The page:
William Cronon is a professor of history at the University of Wisconsin at Madison. Earlier this week he wrote an op-ed for the New York Times about the history of the labor movement in Wisconsin, and Scott Walker’s radical departure from that. He also recently started a blog, where he has tried to piece out who was behind the movement to eliminate public employee collective bargaining rights.

In this, Cronon is no different than academics across the country, writing their opinions online. But this conflicted with the plans of very powerful people, and so they have attempted to silence him.

Here’s the headline: the Wisconsin Republican Party has issued an Open Records Law request for access to my emails since January 1 in response to a blog entry I posted on March 15 concerning the role of the American Legislative Exchange Council (ALEC) in influencing recent legislation in this state and across the country [...]

What I did not anticipate—though I guess I should have seen it coming, given everything else that has happened in Wisconsin over the past couple months—was the communication that the University of Wisconsin-Madison received on Thursday afternoon, March 17—less than two days after I posted my blog—formally requesting under the state’s Open Records Law copies of all emails sent from or received by my University of Wisconsin—Madison email address pertaining to matters raised in my blog. (The acronym in many other states and in the Federal government for the laws under which such a request is usually made is “FOIA,” named for the federal Freedom of Information Act [...] Remarkably, the request was sent to the university’s legal office by Stephan Thompson of the Republican Party of Wisconsin, with no effort to obscure the political motivations behind it. Here’s what Mr. Thompson sent to the University’s attorneys:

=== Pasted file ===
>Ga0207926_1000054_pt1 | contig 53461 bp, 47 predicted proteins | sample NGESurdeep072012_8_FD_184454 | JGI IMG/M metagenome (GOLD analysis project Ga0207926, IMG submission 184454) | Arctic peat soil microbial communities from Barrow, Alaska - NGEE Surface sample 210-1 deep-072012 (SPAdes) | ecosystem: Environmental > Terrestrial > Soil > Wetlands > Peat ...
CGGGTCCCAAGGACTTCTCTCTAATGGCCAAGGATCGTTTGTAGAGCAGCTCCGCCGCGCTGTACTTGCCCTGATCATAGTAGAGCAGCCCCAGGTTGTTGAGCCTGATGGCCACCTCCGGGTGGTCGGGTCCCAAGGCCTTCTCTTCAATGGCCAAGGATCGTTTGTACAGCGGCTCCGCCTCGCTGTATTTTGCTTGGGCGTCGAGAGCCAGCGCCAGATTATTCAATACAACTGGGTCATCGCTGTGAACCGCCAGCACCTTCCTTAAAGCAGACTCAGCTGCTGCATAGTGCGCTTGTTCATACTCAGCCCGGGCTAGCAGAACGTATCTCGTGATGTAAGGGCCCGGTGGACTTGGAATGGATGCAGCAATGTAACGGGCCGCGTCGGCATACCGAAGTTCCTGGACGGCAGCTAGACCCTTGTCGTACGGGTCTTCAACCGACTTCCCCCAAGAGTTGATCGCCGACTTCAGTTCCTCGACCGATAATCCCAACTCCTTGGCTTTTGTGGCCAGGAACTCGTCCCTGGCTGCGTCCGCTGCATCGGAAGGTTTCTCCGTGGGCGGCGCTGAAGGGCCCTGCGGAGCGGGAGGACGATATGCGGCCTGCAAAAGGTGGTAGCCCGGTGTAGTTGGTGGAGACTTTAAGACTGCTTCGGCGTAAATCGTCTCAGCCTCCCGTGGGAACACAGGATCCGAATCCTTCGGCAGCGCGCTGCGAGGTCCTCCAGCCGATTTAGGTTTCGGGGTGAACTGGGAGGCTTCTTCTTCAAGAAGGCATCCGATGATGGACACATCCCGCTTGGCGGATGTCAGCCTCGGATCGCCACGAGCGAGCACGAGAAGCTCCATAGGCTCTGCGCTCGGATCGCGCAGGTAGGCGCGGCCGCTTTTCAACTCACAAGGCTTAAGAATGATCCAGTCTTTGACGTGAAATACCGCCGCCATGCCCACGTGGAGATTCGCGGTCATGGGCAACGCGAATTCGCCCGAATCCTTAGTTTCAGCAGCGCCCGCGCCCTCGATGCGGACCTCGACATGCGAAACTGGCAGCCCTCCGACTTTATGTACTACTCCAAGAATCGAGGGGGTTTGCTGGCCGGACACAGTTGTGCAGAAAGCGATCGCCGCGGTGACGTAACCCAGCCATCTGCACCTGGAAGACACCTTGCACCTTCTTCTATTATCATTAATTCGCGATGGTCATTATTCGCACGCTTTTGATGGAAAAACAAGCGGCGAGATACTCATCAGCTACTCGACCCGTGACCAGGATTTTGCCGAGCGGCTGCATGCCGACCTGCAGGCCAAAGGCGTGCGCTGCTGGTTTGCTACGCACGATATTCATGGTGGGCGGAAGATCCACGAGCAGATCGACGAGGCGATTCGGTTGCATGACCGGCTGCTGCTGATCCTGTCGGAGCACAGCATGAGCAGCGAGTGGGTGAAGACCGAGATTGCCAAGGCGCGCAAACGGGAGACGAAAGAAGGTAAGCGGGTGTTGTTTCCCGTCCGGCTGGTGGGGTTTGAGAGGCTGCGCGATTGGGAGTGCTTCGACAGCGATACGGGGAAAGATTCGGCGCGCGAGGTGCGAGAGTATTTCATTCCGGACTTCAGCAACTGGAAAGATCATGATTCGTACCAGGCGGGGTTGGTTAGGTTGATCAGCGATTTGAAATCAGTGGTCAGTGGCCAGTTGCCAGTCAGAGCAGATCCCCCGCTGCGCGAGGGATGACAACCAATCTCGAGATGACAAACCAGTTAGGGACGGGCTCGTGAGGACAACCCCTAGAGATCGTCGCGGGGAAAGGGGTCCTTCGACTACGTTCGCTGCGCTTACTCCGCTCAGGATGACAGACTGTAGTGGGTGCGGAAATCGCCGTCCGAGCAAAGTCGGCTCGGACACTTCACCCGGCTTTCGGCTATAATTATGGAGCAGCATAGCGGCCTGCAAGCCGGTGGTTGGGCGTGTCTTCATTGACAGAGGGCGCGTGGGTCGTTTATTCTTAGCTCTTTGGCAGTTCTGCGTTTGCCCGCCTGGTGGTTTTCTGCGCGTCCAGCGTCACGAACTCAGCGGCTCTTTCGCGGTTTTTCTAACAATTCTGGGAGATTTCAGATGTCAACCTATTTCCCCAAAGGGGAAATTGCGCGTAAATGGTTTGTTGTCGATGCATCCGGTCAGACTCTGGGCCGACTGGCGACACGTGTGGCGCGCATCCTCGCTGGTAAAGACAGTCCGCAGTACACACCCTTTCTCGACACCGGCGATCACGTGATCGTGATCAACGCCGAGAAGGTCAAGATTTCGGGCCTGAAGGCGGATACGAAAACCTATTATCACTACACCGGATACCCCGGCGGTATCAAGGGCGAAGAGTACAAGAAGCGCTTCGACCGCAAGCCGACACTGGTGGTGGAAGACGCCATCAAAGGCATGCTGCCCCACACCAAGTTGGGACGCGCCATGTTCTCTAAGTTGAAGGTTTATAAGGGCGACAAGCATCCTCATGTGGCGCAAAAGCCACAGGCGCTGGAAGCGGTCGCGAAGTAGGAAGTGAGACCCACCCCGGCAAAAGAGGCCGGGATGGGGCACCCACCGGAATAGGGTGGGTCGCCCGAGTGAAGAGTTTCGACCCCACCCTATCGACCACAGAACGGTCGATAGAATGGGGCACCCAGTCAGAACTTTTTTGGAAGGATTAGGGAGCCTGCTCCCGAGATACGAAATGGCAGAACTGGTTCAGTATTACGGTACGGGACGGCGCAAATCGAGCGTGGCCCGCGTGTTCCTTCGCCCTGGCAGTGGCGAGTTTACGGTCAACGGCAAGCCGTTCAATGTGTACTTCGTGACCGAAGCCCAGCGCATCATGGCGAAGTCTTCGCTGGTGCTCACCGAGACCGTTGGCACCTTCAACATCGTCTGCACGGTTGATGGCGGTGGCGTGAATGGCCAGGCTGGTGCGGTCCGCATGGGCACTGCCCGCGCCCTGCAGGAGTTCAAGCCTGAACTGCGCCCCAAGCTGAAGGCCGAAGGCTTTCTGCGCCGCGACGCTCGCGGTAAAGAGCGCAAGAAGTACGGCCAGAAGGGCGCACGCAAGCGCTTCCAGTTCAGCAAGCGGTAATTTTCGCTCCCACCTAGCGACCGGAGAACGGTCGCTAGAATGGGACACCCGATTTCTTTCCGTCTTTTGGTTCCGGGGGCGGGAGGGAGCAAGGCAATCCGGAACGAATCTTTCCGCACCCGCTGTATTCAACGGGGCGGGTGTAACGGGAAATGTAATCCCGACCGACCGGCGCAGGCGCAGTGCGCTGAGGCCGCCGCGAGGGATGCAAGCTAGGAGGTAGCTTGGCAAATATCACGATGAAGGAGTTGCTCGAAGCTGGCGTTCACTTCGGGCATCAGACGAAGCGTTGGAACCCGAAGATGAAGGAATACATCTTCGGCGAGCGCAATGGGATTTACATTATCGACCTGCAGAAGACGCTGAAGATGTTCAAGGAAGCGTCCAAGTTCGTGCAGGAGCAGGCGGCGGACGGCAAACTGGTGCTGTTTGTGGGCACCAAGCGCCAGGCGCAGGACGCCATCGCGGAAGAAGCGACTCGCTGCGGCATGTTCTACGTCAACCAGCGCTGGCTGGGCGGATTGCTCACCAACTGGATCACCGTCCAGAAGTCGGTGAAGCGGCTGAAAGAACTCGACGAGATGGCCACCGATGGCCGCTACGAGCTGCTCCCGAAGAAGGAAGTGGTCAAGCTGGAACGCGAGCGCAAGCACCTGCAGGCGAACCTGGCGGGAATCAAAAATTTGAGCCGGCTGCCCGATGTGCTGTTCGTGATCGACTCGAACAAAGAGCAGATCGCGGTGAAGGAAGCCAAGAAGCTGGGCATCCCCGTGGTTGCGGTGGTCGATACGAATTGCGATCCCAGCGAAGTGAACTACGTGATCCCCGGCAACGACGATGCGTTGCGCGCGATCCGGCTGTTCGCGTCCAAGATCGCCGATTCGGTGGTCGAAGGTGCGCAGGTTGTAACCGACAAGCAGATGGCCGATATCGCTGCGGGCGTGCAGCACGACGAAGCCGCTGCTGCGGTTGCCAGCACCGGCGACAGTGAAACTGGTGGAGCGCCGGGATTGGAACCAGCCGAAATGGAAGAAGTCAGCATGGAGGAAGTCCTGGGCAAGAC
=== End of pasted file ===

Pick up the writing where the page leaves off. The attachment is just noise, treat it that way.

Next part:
“Dear Mr. Dowling,

Under Wisconsin open records law, we are requesting copies of the following items:

Copies of all emails into and out of Prof. William Cronon’s state email account from January 1, 2011 to present which reference any of the following terms: Republican, Scott Walker, recall, collective bargaining, AFSCME, WEAC, rally, union, Alberta Darling, Randy Hopper, Dan Kapanke, Rob Cowles, Scott Fitzgerald, Sheila Harsdorf, Luther Olsen, Glenn Grothman, Mary Lazich, Jeff Fitzgerald, Marty Beil, or Mary Bell.”

This is allowable under Wisconsin’s Open Records law. But the implication is clear: anyone who writes about the movement to strip workers of their rights will be harassed by the state GOP. After a while, people like William Cronon will get the hint that they should mind their own business. Even if Cronon is not silenced, he is now tainted, assumed to be a “liberal activist” working on the recall of Republican officials (eight of the names sought are the “Republican 8″ state Senators) while using his state-owned email account. This is an abuse of the Open Records law to intimidate critics.

James Fallows has a very good take on this, as well as Josh Marshall. This, from Fallows (who lives in China), was poignant:

The reason this strikes me particularly hard at the moment: I am staying in a country where a lot of recent news concerns how far the government is going in electronic monitoring of email and other messages to prevent any group, notably including academics or students, from organizing in order to protest. I don’t like that any better in Madison than I do in Beijing.

Really kind of disgusting, but par for the course for these Wisconsin Republicans. Do read Cronon’s entire detailed response to this.